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Ex-Guantanamo detainee from Mauritania 'forgives' after 15 years in prison

Ex-Guantanamo detainee from Mauritania 'forgives' after 15 years in prison

Mauritania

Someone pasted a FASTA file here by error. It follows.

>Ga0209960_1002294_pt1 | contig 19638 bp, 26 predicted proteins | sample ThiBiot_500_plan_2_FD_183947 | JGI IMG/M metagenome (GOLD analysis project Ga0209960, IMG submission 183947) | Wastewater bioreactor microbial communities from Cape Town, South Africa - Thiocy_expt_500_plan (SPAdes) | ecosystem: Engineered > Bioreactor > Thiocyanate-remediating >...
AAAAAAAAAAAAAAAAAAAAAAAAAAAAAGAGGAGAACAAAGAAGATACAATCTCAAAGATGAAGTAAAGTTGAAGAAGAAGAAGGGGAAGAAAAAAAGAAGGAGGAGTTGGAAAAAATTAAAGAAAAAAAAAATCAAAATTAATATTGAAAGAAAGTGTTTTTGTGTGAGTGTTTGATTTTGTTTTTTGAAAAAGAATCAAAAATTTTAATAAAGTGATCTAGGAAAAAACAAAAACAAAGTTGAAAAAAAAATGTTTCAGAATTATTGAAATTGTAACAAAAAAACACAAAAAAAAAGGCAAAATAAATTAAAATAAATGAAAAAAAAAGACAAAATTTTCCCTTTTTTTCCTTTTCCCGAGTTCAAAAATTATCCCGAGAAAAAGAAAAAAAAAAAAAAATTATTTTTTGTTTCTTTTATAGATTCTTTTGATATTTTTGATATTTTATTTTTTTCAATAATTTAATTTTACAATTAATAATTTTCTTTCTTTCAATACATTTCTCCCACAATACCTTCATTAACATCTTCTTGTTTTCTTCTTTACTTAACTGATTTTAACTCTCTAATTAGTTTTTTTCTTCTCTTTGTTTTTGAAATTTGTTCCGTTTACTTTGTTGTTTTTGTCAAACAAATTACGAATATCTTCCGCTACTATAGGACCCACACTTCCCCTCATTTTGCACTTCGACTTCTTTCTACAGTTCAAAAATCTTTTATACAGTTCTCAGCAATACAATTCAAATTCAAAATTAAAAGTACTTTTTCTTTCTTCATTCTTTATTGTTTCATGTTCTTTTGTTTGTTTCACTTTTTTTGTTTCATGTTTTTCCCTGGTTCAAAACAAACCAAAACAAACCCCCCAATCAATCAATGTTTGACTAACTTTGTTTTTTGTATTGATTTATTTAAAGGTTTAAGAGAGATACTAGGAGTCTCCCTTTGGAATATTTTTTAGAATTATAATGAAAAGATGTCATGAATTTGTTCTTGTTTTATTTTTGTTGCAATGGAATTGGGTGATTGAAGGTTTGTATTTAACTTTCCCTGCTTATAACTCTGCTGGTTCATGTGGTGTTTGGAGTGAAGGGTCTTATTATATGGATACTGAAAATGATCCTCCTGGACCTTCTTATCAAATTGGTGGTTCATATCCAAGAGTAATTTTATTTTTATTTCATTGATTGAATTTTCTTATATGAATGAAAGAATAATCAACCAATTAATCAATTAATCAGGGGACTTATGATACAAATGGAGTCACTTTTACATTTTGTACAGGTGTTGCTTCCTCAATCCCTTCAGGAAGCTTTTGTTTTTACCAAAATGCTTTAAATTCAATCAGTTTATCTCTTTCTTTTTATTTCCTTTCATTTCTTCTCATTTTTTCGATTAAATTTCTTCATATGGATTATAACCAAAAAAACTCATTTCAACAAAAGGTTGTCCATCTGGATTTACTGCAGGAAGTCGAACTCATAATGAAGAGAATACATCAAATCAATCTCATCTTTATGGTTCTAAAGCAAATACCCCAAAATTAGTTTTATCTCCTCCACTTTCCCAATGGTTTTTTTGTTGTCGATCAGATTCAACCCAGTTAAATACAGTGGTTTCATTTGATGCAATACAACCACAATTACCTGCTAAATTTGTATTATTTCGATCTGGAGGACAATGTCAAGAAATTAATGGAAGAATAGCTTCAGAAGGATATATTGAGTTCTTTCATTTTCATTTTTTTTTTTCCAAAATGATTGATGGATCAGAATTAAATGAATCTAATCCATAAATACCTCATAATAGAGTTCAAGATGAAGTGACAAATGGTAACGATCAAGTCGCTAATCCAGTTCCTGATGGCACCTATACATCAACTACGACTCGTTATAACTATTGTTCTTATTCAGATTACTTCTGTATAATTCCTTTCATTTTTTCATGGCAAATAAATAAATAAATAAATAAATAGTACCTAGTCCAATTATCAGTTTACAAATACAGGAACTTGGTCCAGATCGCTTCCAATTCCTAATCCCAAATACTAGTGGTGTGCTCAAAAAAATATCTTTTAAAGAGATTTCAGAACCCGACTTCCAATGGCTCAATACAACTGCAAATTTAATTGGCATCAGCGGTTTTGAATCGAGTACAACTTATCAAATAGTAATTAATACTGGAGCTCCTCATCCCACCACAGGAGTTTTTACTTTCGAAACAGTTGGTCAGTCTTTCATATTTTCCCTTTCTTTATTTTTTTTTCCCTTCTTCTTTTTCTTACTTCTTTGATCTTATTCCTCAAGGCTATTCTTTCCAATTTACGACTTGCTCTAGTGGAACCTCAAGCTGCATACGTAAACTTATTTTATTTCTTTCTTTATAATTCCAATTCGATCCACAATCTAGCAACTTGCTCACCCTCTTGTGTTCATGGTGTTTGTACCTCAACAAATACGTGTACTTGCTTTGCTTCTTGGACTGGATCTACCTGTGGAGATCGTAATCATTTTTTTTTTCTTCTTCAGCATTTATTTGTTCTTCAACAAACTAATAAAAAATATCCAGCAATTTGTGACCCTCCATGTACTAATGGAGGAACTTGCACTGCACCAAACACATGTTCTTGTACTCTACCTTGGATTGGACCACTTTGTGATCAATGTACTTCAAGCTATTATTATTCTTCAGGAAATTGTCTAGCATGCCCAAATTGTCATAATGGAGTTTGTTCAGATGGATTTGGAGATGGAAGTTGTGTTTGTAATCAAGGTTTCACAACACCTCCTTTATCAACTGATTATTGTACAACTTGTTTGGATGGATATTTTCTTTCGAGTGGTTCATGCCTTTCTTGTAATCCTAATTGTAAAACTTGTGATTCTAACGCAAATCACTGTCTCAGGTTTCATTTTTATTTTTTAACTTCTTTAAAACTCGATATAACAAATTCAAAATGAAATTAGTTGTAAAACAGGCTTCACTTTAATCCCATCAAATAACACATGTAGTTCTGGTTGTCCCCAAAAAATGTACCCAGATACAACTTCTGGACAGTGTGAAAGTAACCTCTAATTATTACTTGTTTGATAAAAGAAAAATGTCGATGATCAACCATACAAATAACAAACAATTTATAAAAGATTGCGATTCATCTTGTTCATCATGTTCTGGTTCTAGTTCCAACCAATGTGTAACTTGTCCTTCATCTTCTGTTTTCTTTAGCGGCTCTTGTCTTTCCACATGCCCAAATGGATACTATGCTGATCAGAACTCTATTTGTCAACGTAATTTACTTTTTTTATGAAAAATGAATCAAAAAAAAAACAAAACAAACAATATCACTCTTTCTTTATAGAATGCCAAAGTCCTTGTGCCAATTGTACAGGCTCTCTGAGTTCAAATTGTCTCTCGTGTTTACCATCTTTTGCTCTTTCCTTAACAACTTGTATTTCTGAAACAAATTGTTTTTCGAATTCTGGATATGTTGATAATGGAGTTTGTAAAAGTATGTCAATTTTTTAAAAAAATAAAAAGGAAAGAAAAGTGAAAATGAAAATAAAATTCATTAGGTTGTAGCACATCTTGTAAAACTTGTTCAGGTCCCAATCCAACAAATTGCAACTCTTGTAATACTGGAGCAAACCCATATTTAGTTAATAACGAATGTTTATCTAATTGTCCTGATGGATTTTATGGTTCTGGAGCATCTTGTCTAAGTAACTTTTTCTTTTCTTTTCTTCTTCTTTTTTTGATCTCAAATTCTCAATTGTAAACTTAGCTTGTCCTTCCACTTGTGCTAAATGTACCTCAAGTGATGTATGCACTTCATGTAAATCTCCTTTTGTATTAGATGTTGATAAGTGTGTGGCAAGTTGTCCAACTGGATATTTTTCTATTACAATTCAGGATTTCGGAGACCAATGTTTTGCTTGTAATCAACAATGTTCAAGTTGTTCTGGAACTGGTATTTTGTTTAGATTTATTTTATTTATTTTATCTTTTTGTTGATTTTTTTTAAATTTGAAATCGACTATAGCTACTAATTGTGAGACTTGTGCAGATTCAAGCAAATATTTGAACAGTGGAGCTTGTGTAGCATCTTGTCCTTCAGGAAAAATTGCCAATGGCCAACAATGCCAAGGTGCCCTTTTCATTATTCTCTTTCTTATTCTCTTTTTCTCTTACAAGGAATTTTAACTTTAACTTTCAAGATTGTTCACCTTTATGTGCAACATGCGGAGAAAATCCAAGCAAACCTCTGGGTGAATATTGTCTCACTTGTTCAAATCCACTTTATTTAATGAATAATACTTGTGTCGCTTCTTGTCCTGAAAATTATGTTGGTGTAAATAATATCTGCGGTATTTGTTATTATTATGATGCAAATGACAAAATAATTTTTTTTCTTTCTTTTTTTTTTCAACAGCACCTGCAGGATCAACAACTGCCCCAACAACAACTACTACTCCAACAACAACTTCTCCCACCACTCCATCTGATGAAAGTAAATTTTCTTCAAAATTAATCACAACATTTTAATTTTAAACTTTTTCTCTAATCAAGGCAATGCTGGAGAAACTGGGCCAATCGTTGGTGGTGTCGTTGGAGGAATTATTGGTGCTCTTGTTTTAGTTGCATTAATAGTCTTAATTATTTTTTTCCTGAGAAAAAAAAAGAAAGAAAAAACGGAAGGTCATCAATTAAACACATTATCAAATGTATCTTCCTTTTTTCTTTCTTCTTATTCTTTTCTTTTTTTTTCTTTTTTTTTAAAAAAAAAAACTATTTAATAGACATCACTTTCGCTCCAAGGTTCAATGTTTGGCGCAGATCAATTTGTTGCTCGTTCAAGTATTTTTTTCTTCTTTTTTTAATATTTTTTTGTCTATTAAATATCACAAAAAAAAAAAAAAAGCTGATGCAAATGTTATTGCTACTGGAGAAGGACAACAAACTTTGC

<p>Former Guantanamo prisoner, Mohamedou Ould Slahi who was freed on October 17 after 15 years in the US prison said on Saturday that he has “forgiven all” the injustices he suffered.</p> <p>The Mauritanian who was not charged throughout his 15-year detention offered the forgiveness during a press conference with his lawyers in Nouakchott. </p> <p>“I forgive all the abuse and injustices I suffered, and I tell them all to ‘go and I rebuke them not’,” he echoed a Quranic verse on forgiveness in Islam, in the presence of his lawyers including two Americans and the Mauritanian Ould Brahim Ebetty. </p> <p>The former prisoner who said little during the press conference avoided answering questions and simply expressed the wish that “the world can now live in peace and tranquility”. He thanked all those who helped him get out of the prison. </p> <p>One of his lawyers Ebetty said that “according to the decision of Mr. Ould Slahi, the group of lawyers will not lodge a complaint against Washington for the torture and injustices” suffered by their client in Guantanamo and elsewhere. </p> <p>“We will also not lodge a complaint against the Mauritanian Government (of former President Maaouya Ould Taya) who had betrayed the Americans,” the lawyer said.</p> <p>“It’s a courageous decision of a man in such a tough position, which gives a lesson of humanity and humility to the world,” he added, saying his book, “Guantanamo Diary”, translated into 25 languages, has “shaken the conscience of the world and laid bare the terrible suffering of the prisoners in this American prison.” </p> <p>The prisoner’s personal physician cautioned that Ould Slahi who suffered “physical abuse at all levels will remain under medical supervision for the next ten years.” </p> <p>Mohamedou Ould Slahi was held in Guantanamo without trial since August 2002. Arrested in 2001 in Mauritania, he was successively imprisoned in Jordan and Afghanistan before arriving in Guantanamo in what he called in his book a “world tour of torture and humiliation.” </p> <p>In “Guantanamo Diary” published almost two years ago, he narrates how he was tortured and forced to make false confessions. US authorities accused him of being a member of Al Qaeda, who participated in the “Hamburg cell” in Germany, linked to the attacks of September 11.</p>
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